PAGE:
Read Part 1 here: Departing March Crossing Part 1
The inhabitants of the tavern bolted in all directions, many climbing through windows.
“It can’t be,” Kael said, “there hasn’t been an orc raid in these parts for generations.”
“That was before Elenor fell, elf,” the barkeep sounded, drawing a mace from under the table.
Pemnaq, with a desire for a muse for one of his war epics, exited the tavern. Guards were holding back the wooden gate of the stockade. Axes, piercing through the inadequate wood, knocked and clanked upon their helmets, bearing the now dead symbol of Ankor – a lighthouse.
“Rally to the gates!” the Captain shouted, blowing a trumpet to rally more troops. “We must give the villagers time to escape. Hold the line!”
In the cacophony of noise and desperation, Pemnaq was lucky to still have his wits about him. For a goblin, smaller cousin of the orc, had perched itself upon the gate and was staring right at him. It shouted a curse and leapt.
In an instant, Pemnaq withdrew a piece of fleece from his front pocket and threw it, as he backed away.
“Let there be a me, to be me, so I can continue being me.”
With the elaborate spell, Pemnaq constructed an illusion over the fleece. It looked exactly like him, staring wide-eyed at the goblin. The illusion dissipated as the goblin attacked it, but this gave Pemnaq plenty of time to escape, backing away just to bump into some rushing town guards.
Just as the goblin glanced at the real bard, anger crossing its gruesome green face, Meowzer barrelled out of The Manticore, knocking the goblin onto the ground with his shield. He skewered it with his rapier. A squeak and silence.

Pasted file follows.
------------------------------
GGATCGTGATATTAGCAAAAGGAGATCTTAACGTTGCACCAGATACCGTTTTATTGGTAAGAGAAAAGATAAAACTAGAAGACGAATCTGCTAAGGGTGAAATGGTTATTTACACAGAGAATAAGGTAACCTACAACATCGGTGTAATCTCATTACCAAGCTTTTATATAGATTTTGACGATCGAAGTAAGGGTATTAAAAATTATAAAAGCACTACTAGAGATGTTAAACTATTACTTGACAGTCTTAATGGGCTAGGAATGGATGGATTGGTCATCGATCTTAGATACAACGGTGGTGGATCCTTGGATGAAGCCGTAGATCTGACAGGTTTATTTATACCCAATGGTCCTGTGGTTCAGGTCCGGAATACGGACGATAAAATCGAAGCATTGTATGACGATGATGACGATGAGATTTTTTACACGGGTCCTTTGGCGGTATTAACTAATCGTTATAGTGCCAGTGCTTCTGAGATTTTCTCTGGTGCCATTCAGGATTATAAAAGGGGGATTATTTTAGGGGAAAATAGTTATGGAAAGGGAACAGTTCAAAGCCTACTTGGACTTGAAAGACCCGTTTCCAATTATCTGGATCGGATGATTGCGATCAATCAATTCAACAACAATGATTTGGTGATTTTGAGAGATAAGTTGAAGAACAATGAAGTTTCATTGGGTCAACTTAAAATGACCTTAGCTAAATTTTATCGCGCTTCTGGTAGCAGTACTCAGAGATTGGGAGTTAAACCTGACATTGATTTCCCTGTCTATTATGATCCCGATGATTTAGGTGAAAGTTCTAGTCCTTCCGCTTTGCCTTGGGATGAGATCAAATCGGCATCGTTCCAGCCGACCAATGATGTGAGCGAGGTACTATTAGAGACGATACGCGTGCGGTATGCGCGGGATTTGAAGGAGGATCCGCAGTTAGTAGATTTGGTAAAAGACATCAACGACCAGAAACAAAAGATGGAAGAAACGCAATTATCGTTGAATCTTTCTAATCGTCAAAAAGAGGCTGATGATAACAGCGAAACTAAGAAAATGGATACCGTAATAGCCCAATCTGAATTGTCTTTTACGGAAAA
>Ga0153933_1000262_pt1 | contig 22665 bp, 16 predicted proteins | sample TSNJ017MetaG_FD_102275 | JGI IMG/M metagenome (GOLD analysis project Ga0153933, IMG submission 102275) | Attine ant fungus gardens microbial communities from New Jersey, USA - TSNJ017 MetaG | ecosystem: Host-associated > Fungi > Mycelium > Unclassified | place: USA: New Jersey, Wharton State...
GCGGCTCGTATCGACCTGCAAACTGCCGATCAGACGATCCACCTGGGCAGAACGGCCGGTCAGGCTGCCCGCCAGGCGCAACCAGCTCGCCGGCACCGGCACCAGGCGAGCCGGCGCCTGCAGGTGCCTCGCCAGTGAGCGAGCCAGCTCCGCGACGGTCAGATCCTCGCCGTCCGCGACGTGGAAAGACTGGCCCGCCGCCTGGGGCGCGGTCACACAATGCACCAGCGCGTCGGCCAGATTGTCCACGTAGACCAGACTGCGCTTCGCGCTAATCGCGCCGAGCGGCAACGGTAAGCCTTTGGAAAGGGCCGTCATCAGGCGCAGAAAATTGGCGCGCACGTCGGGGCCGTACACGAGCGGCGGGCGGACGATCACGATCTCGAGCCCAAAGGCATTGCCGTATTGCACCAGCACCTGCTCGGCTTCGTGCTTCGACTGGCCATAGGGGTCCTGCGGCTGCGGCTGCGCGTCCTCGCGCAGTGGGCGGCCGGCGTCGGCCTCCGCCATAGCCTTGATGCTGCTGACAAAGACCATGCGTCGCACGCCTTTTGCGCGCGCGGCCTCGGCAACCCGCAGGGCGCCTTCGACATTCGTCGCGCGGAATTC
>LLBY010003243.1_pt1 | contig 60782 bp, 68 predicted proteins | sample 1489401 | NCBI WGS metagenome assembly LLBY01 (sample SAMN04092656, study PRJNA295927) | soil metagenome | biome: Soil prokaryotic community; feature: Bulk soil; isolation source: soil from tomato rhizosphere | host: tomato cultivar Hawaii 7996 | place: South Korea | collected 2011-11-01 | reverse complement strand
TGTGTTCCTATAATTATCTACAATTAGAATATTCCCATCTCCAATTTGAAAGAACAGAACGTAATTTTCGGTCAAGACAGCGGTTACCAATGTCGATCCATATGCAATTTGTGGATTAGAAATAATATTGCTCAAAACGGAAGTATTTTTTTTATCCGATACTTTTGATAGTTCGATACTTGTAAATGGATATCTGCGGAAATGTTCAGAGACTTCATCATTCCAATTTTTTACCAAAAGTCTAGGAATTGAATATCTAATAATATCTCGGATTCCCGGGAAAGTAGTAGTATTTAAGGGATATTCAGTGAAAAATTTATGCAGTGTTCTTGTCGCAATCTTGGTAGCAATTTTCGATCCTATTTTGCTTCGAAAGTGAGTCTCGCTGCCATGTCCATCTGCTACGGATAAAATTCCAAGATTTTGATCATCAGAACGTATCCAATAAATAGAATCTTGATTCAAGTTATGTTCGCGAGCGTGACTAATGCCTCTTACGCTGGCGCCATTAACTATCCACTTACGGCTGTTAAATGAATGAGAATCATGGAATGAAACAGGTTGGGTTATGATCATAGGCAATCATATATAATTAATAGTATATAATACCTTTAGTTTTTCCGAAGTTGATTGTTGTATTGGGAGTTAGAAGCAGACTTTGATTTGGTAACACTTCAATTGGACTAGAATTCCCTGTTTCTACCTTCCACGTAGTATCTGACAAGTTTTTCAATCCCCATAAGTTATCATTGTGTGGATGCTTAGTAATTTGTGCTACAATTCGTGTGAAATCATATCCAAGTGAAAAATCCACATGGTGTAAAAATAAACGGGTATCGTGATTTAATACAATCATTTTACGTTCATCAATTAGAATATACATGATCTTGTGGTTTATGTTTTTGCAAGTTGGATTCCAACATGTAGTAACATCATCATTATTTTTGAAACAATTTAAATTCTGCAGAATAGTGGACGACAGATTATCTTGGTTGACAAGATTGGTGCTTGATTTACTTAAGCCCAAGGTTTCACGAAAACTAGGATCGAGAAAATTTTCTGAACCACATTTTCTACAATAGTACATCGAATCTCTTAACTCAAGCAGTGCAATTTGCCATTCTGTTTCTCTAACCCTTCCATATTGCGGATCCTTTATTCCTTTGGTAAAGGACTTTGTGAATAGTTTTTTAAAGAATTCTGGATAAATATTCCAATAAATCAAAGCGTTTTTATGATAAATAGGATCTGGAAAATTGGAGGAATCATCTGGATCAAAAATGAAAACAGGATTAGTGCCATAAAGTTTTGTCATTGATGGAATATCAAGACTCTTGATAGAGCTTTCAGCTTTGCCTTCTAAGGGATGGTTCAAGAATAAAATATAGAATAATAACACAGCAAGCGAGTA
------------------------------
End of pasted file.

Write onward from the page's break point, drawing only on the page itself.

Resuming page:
Just then, the gate burst open. Orcs and goblins poured through, hitting upon the hastily formed shield wall. The morass of greenskins was too thick to see accurate numbers on the other side. In the meanwhile, at the back of the inn, Kenshin had clambered on top of some boxes, peering over the stockade wall. The sight was from a horror story.
A veritable sea of orcs and goblins were amassed around the small stockade coastal village. Those not fighting at the front were shouting and blowing horns. Despite his honour, he knew that his fight was hopeless.
“Retreat! We can’t hold them all back,” he shouted.
His cry didn’t travel, as war cries and horns muffled it. He watched as spear and shield bearing guards rushed to stop a break in one of the other gates, large orcs bashing through.
Meanwhile, Meowzer was standing tall, defending both Pemnaq and the wizard Kael from goblin skirmishers that made it over the guard formation. Those who weren’t frozen or shot down by Kael were intercepted by Meowzer, who cut them down. Pemnaq, however, sensed that it was hopeless. He shouted into the large catfolk’s ear, “We can’t hold like this forever. We need to get to the boat.”
Meowzer grunted in reply, hamstringing a passing goblin. Guards heard him, some looking shaken. The officer noted this and commanded, “Pull back in formation! We need to let everyone escape.”
As a formation, they began backing away, the guards blocking the main road. As this happened, a crude arrow flew into a wall by Kael’s head. Goblins were pouring out of one of the hostels. They had climbed through the windows on the other side. A banner wielding goblin charged in to attack the wizard, but was met by the hulking paladin. As he tried to bring his banner-axe down, however, the flag got caught on the sign of a shop. Desperately, the goblin tried to wrest it free, to no avail. Meowzer poked him in the chest with his rapier, letting him collapse.